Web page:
Drone use in the Oil & Gas Industry

Posted by Chuck Harrell on Mar 1, 2016 11:00:00 AM

droneIt seems that we can't get enough of drones, they are everywhere. They're being used to take spectacular and unusual videos that would have once required helicopters and there are also competitions where enthusiasts build their own and race them around obstacle courses using FPV goggles.

But aside from the fun hobbyist and semi-professional or professional videographers, there is a serious side to drones.  In the oil and gas industry, inspecting the highest parts of a rig is dangerous time consuming job in which roughnecks are dangled from a wire to assess the most hostile parts of the rig.  Because of the harsh conditions in which they find themselves, oil rigs are prone to rust and corrosion caused by the salt in the water and the air and they also work for 40 years instead of the 20 they're designed.  Any cracks in the system could be fatal.

Now there are a few companies which are using drones to inspect the tallest hazardous parts of gas refinery live flare stacks and chimneys.  By providing live thermal video feeds and photographs of the site, inspectors can immediately see what is going on and save many thousands of dollars in inspection fees and machinery shutoff.  This video from Cyberhawk Innovations demonstrates how a drone pilot and an inspector work together to fly the drone and analyze the information.  The images are also capable of being sent to a control rooms in real time where a team of engineers can discuss the findings and, if necessary, take immediate action.  In some cases, the drones will video the structure and then build a 3D model of it before running algorithms which will map any abnormalities.  Some drones even have gas sensors which can sniff out gas leaks as they fly past.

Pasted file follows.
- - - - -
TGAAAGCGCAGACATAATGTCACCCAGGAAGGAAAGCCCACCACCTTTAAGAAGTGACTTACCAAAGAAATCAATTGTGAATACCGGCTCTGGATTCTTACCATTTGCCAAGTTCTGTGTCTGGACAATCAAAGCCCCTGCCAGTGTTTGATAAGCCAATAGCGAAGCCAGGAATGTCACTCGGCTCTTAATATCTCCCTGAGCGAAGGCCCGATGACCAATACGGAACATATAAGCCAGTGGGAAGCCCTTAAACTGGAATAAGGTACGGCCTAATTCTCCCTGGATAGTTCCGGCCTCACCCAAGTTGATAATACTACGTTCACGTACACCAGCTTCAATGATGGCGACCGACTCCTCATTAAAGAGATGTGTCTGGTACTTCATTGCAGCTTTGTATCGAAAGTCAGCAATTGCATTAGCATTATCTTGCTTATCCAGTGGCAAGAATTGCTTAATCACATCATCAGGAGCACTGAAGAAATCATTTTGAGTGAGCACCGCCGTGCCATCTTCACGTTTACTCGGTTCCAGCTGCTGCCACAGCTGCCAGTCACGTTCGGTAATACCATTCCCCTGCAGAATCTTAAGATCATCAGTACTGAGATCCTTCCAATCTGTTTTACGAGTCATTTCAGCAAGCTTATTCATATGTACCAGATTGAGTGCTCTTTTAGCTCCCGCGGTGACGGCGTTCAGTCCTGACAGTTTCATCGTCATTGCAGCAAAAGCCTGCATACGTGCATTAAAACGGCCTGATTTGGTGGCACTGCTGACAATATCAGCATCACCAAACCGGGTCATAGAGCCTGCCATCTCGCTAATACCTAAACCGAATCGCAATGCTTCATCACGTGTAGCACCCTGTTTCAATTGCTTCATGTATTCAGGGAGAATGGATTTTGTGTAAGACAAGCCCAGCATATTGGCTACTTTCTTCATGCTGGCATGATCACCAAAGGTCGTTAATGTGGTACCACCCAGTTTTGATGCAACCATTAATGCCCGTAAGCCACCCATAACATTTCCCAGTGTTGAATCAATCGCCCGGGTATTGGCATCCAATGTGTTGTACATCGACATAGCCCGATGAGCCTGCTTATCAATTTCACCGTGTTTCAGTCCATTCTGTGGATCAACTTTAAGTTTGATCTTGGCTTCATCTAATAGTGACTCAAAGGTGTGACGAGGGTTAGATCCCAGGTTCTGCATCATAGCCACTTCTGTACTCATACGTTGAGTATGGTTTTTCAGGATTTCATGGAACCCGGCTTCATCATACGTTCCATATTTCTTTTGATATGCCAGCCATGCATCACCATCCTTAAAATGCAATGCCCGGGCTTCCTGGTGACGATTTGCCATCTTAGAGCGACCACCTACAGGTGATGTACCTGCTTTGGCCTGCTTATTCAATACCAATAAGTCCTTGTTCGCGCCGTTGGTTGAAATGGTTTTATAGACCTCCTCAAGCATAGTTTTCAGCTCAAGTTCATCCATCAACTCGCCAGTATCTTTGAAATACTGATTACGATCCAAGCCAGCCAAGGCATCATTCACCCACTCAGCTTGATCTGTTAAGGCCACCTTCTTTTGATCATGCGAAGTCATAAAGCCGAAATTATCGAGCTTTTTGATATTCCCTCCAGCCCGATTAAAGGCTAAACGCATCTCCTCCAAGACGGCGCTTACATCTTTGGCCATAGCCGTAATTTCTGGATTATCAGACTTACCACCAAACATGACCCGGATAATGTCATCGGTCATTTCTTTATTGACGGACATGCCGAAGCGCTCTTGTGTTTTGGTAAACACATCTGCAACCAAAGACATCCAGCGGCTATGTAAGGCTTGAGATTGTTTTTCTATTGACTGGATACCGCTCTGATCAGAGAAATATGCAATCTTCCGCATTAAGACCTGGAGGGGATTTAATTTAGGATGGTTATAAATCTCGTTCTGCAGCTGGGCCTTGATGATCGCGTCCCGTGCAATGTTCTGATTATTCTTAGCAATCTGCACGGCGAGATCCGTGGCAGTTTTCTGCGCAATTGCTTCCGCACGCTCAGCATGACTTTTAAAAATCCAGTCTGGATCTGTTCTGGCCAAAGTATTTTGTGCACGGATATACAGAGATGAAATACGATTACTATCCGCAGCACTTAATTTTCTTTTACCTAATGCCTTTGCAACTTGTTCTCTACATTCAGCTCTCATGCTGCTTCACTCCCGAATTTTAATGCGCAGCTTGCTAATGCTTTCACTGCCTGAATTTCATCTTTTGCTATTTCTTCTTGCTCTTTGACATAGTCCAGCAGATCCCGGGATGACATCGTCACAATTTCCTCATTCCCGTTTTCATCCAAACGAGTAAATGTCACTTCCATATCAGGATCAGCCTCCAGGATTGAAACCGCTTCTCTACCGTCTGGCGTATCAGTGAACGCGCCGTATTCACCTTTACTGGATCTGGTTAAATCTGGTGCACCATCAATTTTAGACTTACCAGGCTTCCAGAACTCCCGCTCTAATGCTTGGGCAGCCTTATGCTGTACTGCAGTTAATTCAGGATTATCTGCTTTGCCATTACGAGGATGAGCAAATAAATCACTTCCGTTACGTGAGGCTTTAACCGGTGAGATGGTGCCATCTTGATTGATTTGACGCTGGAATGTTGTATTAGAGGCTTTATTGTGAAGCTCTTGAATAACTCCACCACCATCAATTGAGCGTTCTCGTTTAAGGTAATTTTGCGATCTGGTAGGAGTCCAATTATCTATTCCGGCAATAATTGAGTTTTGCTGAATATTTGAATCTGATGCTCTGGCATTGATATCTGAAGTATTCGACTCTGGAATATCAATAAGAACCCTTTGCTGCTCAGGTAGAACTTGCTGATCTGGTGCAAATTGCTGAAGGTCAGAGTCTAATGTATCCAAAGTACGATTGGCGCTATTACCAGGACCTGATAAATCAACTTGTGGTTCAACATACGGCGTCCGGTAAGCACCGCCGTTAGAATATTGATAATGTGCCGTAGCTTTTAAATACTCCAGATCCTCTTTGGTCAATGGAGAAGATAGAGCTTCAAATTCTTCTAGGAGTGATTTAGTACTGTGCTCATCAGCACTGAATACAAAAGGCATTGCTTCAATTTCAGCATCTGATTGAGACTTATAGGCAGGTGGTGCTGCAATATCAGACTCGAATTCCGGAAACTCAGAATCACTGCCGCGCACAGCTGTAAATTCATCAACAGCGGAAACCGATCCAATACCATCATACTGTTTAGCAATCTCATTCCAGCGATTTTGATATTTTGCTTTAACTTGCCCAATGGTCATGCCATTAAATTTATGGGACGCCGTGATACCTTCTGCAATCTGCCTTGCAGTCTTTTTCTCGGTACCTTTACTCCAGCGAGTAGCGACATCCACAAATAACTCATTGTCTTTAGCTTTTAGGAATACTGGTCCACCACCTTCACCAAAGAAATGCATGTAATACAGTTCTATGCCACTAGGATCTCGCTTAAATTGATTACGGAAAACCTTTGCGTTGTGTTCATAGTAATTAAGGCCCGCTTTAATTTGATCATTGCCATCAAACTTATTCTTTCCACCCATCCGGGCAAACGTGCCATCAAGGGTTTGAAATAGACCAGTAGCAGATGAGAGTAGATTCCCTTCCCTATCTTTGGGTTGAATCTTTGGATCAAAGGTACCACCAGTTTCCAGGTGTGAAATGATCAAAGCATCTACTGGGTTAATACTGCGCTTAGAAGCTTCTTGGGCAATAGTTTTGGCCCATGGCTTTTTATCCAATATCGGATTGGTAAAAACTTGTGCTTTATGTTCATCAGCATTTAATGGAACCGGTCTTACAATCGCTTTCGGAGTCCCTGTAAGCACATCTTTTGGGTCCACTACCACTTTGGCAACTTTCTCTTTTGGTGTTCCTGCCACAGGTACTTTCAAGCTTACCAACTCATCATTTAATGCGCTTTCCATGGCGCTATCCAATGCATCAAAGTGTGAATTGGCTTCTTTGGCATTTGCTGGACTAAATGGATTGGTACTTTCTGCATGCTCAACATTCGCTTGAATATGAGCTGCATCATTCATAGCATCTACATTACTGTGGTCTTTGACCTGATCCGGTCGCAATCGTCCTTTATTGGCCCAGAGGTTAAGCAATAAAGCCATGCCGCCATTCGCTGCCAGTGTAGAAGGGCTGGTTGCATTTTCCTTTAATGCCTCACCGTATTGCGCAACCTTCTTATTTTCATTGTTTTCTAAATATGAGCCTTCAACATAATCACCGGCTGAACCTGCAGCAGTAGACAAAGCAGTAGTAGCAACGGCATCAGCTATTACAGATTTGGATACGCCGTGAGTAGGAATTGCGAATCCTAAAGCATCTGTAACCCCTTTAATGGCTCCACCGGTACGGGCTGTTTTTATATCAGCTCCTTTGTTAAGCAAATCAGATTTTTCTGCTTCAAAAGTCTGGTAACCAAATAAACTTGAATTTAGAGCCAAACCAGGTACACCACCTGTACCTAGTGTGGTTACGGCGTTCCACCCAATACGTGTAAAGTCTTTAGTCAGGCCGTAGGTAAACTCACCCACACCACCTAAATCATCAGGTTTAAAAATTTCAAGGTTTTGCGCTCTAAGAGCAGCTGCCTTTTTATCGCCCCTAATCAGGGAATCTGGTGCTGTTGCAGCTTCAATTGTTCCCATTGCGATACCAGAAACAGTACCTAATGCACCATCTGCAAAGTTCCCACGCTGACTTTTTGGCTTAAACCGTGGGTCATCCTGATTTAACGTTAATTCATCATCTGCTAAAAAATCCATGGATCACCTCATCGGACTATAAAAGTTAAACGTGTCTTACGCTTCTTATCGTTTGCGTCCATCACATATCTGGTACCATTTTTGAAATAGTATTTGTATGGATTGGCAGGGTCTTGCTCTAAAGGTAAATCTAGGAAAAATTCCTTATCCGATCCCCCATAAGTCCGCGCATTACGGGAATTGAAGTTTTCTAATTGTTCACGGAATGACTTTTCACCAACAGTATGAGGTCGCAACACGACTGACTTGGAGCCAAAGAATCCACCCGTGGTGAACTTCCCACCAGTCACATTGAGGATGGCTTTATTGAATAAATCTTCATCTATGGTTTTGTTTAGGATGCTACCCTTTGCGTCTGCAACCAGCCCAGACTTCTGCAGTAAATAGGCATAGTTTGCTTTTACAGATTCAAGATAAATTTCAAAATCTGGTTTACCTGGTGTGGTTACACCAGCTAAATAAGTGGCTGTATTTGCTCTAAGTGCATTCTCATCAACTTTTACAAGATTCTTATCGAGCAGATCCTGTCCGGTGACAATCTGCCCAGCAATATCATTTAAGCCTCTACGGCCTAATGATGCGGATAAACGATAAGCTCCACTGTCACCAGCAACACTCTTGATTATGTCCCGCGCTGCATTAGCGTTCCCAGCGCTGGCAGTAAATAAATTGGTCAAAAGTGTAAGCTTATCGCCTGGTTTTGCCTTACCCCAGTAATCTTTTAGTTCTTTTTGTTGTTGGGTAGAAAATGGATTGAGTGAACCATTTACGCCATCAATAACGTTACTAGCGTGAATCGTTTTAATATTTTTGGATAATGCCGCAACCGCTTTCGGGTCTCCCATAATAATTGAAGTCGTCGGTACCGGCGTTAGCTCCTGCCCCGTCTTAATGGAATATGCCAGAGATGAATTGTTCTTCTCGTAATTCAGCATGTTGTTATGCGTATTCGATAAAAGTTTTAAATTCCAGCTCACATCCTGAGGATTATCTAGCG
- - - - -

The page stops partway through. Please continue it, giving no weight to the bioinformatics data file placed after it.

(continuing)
In the future, the plan is to automate the drones so they fly specific routes to ensure that every inch of the structure is covered as they recognize and avoid obstacles.  Since drone technology has made huge advances in the last eight or so years, it's easy to see that in the next eight years, self-flying drones will be available.

If you enjoyed these videos, here's one more for you.  Put it on full screen and crank up the volume as you get immersed in flying a drone. 

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